Bradley’s Buzz: Raheem Morris might be the man to fix the Falcons

Former Falcons defensive coordinator and interim coach Raheem Morris has returned to the franchise as head coach.

Credit: AJC file photo/Curtis Compton

Credit: AJC file photo/Curtis Compton

Former Falcons defensive coordinator and interim coach Raheem Morris has returned to the franchise as head coach.

Having worked in Flowery Branch gives Raheem Morris a fighting chance. If that sounds like faint praise, it shouldn’t. He arrived as a Dan Quinn hire in 2015. He outlasted Quinn. Not everyone on the outside grasps that the Falcons are different from other organizations. Morris can cite chapter and verse as to how different they are.

He was hired by Quinn as a defensive assistant in the passing game. That lasted one season. The career defensive specialist – Morris was a DB at Hofstra – was moved to offense. He coached wide receivers for the 2016 Falcons, one of the greatest offenses in NFL annals.

Kyle Shanahan, the offensive coordinator, and Matt Ryan, the MVP, had something to do with that. So did quarterbacks coach Matt LaFleur and offensive assistant Mike McDaniel. So did Morris, who worked with Julio Jones, Mohamed Sanu and Taylor Gabriel. (Don’t remember Taylor Gabriel? He wasn’t drafted. He was waived by Cleveland. He averaged 16.5 yards per catch here in 2016, scoring six touchdowns.)

Shanahan coaches the 49ers, again bound for the Super Bowl. LaFleur coaches the Packers, who reached the NFC semifinals. McDaniel coaches the Dolphins, who made the playoffs. Morris makes four HCs off one stellar offensive staff.

Shanahan took the San Francisco job after the Super Bowl. McDaniel went with him. LaFleur joined Sean McVay in L.A. Morris stuck around Hall County. Halfway through a 2019 season that saw the Falcons start 1-7, he was re-assigned to defensive duties. Two months later, he was named defensive coordinator, replacing Quinn, who’d been his own DC in 2019.

Quinn lasted five more games as head coach, all losses. Morris became interim HC. The Falcons won four of his first six games. Had they won two more, he might have been retained as HC. They didn’t, and he wasn’t.

Three years later, after a stint as DC with the kingmaker McVay, Morris is back as HC. Over the Quinn Era, he was the guy who could do any job. Over six seasons here, he held five titles. This makes six – head coach without the words “assistant” or “interim” attached.

Not to put too fine a point on it, but the Falcons need Morris to hit big. Over Arthur Blank’s first 11 seasons as owner, the Falcons had seven winning seasons and made the playoffs six times. Over the past 11 seasons, they’ve finished above .500 twice. Working in the NFL’s weakest division, they haven’t won the NFC South since 2016.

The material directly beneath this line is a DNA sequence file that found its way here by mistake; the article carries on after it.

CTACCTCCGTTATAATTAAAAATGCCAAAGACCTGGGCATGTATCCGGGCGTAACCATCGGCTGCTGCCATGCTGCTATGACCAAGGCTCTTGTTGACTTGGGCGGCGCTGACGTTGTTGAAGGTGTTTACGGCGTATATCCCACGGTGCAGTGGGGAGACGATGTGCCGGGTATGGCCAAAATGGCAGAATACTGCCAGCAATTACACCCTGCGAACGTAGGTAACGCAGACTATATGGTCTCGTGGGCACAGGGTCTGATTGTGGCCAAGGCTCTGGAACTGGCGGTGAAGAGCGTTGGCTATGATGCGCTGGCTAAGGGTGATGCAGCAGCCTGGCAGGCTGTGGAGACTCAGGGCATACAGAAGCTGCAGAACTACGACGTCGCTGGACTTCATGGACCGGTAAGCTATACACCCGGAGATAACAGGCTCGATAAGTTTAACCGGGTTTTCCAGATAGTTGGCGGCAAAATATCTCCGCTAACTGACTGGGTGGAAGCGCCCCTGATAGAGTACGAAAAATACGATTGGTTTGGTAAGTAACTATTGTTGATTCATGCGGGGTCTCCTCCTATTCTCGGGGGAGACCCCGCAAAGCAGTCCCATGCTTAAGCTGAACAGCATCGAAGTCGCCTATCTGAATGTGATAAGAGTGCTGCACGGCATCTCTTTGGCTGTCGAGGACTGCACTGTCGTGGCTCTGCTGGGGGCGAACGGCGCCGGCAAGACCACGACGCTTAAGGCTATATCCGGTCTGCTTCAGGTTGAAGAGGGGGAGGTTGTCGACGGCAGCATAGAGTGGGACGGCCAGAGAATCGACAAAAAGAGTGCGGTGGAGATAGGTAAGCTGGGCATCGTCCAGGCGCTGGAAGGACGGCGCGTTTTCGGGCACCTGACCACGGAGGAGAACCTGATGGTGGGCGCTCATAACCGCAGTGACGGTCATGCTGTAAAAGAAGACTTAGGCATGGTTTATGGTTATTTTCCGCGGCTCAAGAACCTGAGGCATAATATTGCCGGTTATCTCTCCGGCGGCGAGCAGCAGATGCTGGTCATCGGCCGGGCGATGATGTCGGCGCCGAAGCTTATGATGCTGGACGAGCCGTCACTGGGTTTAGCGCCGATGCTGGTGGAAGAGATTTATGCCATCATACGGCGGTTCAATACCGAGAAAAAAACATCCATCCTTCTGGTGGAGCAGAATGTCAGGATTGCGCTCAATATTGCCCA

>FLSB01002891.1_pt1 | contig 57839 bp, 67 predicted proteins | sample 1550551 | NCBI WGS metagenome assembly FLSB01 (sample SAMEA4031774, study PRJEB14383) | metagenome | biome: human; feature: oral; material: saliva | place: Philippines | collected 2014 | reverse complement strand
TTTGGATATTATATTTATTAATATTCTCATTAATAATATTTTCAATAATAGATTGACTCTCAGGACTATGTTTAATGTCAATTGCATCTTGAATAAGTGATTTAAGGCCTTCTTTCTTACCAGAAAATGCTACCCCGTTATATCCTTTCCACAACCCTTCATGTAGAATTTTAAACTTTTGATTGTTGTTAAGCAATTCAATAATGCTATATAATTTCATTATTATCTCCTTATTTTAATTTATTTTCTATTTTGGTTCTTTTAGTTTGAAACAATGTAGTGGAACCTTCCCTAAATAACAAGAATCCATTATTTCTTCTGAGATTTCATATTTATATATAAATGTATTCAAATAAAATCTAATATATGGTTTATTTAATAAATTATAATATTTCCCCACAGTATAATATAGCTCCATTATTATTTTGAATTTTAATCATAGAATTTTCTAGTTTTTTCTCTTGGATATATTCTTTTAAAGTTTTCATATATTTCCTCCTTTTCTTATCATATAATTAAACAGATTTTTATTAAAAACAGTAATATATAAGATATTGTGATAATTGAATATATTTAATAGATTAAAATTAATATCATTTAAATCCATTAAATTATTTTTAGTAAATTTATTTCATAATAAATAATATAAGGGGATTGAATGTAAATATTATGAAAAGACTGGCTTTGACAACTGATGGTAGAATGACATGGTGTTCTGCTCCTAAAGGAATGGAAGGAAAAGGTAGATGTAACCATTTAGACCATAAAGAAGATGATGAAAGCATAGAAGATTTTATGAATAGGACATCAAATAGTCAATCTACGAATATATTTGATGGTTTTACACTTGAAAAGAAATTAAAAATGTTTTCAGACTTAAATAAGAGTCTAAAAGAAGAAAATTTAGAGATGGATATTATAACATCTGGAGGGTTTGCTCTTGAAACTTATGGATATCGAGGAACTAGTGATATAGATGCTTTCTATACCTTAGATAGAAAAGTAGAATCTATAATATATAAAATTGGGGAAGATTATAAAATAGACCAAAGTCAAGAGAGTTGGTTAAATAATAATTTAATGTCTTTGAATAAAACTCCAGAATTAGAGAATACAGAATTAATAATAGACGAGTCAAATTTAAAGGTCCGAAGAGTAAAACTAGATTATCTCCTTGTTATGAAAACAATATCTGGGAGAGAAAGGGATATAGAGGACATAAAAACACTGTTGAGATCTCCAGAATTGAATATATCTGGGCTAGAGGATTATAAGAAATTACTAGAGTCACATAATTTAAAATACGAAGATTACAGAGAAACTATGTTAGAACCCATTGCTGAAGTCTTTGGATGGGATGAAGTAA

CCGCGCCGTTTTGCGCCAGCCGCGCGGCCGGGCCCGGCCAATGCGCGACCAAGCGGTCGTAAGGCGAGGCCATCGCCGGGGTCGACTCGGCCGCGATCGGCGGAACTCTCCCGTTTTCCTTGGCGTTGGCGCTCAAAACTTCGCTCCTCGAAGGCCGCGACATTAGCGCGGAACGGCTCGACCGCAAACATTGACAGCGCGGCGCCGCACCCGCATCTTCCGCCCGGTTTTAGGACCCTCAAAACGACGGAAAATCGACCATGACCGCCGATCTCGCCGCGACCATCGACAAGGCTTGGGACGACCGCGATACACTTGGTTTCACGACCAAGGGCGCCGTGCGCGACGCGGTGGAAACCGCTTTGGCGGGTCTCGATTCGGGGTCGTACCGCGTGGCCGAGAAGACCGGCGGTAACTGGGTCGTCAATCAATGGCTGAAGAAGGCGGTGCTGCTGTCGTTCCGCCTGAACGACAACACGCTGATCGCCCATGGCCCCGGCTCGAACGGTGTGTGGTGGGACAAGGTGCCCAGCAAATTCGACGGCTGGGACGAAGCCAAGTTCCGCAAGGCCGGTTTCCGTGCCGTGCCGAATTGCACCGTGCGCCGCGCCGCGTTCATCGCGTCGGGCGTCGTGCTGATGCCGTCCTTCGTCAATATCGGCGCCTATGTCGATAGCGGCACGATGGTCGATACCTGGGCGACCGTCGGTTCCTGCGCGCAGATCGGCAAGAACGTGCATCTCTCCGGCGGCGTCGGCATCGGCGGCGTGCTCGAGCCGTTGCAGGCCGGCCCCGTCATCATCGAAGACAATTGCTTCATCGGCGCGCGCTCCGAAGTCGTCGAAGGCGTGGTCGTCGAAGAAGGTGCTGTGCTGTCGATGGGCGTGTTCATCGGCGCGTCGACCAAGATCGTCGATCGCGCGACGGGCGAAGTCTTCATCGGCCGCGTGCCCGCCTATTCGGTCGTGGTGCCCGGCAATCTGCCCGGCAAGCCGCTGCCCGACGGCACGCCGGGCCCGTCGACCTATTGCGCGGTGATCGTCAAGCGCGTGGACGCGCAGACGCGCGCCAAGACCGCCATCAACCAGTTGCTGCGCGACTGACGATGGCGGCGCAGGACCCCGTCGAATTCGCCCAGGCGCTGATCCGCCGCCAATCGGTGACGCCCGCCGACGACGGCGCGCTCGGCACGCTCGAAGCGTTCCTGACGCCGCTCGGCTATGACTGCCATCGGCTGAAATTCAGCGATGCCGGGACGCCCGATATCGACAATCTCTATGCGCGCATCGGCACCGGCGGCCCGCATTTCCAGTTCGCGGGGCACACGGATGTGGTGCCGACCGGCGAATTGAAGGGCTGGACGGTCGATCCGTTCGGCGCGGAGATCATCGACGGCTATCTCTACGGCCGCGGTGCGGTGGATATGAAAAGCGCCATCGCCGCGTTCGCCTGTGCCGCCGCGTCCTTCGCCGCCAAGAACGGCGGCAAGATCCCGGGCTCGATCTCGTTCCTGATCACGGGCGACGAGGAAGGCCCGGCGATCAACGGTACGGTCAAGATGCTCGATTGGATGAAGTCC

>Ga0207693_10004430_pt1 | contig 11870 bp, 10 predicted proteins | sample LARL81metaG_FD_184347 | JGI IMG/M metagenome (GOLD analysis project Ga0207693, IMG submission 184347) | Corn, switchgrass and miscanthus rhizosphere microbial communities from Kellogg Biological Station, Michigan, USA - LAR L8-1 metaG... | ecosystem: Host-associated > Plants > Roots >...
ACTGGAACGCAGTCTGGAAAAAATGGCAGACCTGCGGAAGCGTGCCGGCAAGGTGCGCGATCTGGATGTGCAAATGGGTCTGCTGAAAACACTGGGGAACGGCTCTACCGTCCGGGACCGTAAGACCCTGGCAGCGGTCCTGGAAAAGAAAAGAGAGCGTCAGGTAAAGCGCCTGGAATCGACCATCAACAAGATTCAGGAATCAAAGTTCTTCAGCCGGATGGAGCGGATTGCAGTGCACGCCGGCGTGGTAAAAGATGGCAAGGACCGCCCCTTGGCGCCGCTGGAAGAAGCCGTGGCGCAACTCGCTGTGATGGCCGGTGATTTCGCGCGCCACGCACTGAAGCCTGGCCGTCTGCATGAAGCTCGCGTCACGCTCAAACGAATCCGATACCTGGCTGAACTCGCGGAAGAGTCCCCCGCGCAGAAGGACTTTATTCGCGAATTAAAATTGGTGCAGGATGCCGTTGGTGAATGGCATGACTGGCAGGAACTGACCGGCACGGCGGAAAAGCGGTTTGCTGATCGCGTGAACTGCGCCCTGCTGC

Morris marks their third head coach since 2020 – their fourth if you log, Grover Cleveland style, his 11 interim games as a separate entry. He knows Blank as well as any coach ever has. Morris and Rich McKay met when both worked for Tampa Bay, which for Morris was just after college. Nothing about the Falcons will surprise this HC, which couldn’t be said of any other HC under Blank.

The past few weeks have seen so much stuff, for want of a better word, that the idea behind all the motion/commotion – Belichick! Harbaugh! Interviews by the dozen! – got pushed to the periphery. The idea was to hire a hire a coach who could make the Falcons win again.

Morris’ record as head coach, interim stint included, is 21-38. That could have been reason not to hire him. But he has been an NFL head coach, which none of Blank’s first five hires were, and he can hit the ground running because he spent six years traversing this ground. He knows where Spout Springs Rd. begins and where Phil Niekro Blvd. ends.

This mightn’t be the hire you expected, but this hire could work. Something had better. Blank’s time as owner began well – the Smiths weren’t the toughest act to follow – but little has gone right since they led 28-3. In Hobby Airport the day after that infamous night, traveling Atlantans asked one another, “How long before they get over this?” Seven years later, they’re not over it.

Raheem Morris was working for the Falcons that star-crossed night in Houston. He knows how close they came. He knows how much it hurt. He’s a reasonable choice to lead this team up from what has become oblivion. He was the guy to whom the Falcons turned when something needed fixing. They’ve never needed fixing more than now.

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